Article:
Rajesh Hamal, the undisputed superstar of the Nepalese cinema world, temporarily shocked his fans yesterday by posting a rather harsh status on his social media account.
Using roman characters he wrote, “Jivan ma pahilo patak Nepali hunu ma lajjaspad mahasus bhayo….” which essentially translates into, “For the first time in life I feel ashamed of being a Nepalese”.
Anyone who did not dig into the reasons of Mr Hamal’s indignation at being a Nepalese would have easily misunderstood his Facebook status posted yesterday at 1:43 local time in Kathmandu. But a quick read of the accompanying article justifies his frustration.
He was within his rights to be angry and frustrated too. After all, he or for that matter any modern Nepalese citizen, would not have imagined what he witnessed in Siraha district last Saturday could have happened in their revolutionary country.
What was it?
When Mr Hamal accompanied 21 year old Dipak Malik (Dom) to fetch some water from his village well, the film star was taken aback to see that local women were already gathered around it with the intent of blocking them from accessing the water. According to Setopati, their male counterparts further strengthened the blockade by posting themselves in front of their women folks while seniors of the village began arguing with the duo.
Why? Because Mr Malik is from the so-called lower caste (Dalit or untouchable) while rest of the villagers are from the so-called ‘higher caste’. According to the report, two Dalit families (Dipak Malik one of them) in that village of Nayanpur in Siraha district have always been barred from using the water of the well.
The actor, who himself was born into a higher-caste and aristocratic family (his father was a diplomat), had never seen something of the sort and was apparently left spell-bound by what he witnessed on the occasion.
Not only him but most youths in major cities of the Himalayan nation would have been equally surprised to witness the inhuman treatment of their fellow citizens.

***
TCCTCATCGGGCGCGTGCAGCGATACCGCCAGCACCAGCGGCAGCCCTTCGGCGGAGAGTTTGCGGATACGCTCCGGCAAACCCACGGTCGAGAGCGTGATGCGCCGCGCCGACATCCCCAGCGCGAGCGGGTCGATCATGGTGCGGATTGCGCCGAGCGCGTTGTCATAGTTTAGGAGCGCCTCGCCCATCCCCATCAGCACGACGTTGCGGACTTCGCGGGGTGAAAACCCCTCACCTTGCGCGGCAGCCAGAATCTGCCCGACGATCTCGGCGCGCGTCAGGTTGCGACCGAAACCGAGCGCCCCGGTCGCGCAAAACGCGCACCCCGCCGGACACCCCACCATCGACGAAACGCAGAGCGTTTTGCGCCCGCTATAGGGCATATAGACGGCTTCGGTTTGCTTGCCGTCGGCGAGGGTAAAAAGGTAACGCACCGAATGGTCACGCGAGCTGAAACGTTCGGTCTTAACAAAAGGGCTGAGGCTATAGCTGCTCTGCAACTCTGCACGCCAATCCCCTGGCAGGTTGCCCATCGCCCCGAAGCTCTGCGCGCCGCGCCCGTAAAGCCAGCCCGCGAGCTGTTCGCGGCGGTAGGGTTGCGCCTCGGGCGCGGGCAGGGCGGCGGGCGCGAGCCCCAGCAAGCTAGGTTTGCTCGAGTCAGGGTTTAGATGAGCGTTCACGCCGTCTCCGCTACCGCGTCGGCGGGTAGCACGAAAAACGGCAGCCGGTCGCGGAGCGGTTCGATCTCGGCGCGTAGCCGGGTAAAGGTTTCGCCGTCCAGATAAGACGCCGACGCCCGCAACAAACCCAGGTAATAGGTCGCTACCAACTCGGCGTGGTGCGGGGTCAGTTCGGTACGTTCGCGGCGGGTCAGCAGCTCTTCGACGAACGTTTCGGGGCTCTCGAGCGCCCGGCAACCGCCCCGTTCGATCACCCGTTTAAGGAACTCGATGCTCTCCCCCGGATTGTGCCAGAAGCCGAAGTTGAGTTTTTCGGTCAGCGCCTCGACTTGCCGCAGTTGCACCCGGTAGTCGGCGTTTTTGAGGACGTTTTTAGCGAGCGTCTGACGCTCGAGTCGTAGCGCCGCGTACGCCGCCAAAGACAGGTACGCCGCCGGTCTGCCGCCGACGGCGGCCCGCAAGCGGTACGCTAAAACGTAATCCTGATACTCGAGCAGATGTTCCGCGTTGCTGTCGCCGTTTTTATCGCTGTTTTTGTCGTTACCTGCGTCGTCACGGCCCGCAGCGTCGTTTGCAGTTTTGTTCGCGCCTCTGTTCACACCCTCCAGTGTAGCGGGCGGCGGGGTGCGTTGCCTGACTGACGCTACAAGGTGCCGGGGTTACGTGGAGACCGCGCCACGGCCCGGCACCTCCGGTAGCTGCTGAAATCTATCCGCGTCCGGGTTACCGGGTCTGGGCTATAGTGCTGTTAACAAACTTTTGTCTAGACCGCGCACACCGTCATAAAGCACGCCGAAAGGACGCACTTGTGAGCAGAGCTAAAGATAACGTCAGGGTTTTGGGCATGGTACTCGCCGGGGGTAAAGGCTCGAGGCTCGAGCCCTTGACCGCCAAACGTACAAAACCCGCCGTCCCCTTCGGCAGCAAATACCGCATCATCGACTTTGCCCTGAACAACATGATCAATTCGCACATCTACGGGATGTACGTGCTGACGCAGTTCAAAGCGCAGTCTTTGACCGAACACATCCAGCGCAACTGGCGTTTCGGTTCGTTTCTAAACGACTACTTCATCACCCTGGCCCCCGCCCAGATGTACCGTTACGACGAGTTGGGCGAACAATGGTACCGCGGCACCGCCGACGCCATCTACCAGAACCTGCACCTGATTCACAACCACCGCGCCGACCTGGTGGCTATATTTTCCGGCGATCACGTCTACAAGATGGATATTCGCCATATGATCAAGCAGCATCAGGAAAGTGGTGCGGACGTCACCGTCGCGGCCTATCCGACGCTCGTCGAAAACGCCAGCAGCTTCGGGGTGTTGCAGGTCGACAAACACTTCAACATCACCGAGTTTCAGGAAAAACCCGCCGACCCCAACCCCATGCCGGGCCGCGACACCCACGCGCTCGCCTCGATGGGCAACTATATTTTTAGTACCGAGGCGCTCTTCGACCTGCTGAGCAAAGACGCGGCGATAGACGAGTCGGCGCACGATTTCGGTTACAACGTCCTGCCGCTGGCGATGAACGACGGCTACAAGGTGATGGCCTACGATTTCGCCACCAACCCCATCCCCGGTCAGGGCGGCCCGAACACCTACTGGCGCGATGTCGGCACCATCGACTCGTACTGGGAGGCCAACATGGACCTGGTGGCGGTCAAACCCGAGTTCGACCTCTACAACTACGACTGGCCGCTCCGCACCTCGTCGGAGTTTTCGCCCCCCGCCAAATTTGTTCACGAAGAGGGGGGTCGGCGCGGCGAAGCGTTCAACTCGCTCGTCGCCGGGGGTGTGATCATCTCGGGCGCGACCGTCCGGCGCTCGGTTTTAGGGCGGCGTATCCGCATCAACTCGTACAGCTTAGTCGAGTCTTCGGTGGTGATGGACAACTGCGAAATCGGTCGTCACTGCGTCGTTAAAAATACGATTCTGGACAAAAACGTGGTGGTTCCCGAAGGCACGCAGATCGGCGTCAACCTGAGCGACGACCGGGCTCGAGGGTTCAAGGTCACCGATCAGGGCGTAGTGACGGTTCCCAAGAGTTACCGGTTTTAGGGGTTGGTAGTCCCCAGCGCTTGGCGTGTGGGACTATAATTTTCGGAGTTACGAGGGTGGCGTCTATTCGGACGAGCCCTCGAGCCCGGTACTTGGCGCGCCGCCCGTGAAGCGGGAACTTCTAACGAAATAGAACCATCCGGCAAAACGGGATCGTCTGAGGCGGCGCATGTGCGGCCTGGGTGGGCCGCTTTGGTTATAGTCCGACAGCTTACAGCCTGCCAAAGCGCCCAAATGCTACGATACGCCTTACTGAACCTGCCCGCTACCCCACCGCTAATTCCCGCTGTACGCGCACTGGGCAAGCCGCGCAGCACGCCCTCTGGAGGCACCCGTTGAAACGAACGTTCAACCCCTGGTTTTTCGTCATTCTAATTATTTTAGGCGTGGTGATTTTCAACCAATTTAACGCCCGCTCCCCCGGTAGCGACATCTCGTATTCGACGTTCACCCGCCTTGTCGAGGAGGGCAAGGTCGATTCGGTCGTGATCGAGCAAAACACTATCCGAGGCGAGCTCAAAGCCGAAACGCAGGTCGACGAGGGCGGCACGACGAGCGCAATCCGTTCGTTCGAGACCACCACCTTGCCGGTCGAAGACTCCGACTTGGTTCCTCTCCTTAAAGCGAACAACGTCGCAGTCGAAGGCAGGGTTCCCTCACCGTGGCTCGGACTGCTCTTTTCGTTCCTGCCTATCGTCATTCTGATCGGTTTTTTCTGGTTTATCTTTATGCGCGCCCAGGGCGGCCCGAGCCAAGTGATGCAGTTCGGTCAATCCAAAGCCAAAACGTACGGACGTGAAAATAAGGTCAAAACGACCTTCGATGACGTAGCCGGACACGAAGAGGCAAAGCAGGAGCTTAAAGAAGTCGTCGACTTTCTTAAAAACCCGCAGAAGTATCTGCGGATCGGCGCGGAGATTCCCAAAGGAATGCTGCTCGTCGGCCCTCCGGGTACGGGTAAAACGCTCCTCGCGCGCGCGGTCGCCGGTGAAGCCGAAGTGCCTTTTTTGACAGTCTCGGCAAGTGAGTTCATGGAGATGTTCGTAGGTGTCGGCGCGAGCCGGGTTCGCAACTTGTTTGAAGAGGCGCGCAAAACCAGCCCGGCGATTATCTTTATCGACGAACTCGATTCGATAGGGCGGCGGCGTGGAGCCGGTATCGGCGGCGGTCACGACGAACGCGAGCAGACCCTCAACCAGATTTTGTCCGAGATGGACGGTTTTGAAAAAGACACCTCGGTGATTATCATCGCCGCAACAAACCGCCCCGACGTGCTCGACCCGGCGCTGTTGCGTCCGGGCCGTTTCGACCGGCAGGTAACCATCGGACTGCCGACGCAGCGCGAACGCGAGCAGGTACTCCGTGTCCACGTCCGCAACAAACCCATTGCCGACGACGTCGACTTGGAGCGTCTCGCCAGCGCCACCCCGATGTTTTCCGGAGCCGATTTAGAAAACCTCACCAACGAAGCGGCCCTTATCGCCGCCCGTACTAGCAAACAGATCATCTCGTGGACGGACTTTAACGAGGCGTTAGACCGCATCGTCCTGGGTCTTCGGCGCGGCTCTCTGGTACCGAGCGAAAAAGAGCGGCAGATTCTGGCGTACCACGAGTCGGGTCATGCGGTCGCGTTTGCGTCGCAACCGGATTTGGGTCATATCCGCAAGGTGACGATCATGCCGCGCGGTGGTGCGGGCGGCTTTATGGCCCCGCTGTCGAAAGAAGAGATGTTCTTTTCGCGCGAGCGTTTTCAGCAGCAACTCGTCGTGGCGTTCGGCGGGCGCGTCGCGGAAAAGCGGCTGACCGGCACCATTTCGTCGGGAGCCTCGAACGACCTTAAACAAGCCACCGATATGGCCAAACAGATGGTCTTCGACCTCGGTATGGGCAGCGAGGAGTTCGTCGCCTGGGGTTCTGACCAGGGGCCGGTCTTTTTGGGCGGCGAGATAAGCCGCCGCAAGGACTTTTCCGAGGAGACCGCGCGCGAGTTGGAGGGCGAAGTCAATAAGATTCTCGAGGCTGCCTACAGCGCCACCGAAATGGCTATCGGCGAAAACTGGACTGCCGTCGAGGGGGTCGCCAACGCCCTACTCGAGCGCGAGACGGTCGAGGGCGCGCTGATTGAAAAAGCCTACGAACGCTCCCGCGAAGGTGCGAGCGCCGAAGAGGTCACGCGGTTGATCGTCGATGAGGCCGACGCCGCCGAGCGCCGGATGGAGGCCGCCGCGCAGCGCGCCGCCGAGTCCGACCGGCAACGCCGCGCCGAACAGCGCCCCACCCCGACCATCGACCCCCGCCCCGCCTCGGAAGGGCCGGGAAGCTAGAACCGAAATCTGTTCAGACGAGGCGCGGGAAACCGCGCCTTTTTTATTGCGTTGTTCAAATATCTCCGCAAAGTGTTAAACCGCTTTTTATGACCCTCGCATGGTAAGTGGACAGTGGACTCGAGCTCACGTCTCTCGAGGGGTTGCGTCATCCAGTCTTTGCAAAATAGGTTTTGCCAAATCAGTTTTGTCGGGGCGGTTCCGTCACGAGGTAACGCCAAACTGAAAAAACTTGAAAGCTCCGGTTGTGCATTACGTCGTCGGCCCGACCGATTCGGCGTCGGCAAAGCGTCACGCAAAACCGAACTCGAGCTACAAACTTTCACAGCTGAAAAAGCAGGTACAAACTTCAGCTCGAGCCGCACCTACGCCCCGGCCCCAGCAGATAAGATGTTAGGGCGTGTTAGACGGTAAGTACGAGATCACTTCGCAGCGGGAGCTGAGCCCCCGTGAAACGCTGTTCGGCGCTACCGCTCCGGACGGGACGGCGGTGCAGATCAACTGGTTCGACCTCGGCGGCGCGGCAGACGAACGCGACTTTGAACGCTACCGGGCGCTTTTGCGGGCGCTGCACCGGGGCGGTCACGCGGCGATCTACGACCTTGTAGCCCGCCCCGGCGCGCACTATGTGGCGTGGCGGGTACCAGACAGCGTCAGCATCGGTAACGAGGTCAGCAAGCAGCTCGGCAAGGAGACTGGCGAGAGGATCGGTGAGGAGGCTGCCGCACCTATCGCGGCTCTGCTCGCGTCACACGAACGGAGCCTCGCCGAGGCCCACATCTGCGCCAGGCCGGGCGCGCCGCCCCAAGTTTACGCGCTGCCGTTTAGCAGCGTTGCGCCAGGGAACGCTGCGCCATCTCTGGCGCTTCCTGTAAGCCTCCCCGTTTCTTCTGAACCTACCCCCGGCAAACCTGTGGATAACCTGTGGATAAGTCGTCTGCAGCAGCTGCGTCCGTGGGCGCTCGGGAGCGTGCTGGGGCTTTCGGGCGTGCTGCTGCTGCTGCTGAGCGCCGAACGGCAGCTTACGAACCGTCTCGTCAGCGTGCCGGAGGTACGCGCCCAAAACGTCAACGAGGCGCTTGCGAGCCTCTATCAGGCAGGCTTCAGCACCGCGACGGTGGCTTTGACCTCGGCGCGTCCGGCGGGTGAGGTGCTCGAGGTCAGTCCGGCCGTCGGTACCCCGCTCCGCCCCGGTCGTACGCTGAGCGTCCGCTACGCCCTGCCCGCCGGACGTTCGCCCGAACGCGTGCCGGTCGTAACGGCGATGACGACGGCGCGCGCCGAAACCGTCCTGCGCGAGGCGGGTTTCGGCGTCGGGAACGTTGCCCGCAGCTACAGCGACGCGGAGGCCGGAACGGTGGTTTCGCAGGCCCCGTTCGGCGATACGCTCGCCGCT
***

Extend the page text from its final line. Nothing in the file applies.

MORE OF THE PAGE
And yet, the country is ironically in the midst of drafting a constitution that is purported to guarantee equal rights to all citizens. Two revolutions in less than 25 years seem to have afforded nothing for the two Dom families of Nayanpur village.
When asked how he and his family had so far survived without being able to touch the well, Mr Malik said that every time they needed water they would holler out to any passing by ‘higher caste’ people to pull out some water for them. They would then pass the water to the ‘lower-caste’ members of the community.
Hence, the crowd gathered on the occasion said to the visiting star, “We shall not at any cost allow Doms to touch the well. They are dirty and from the lower caste. Our family gods will be upset should the well be touched (by them).”
“Let the government build a separate well for them. It is our right whether or not we allow our private property to be touched.”
According to Setopati, Mr Hamal asked the hundreds of (higher caste) protesters as to what they would lose if they allowed the Doms to use the village well to which the villagers argued that the Doms were never allowed by their forefathers to use the well and that they would not allow it now.
A distraught Hamal then urged one of the ‘protectors’ of the well to fill up Mr Malik’s bucket which was duly obliged. They went to the victim’s home with the precious supply where the young man’s parents offered the renowned artist ‘tea and biscuits’.
The actor had visited the village as part of BBC’s weekly talk programme focused on the challenges facing the Dalit community of Nepal.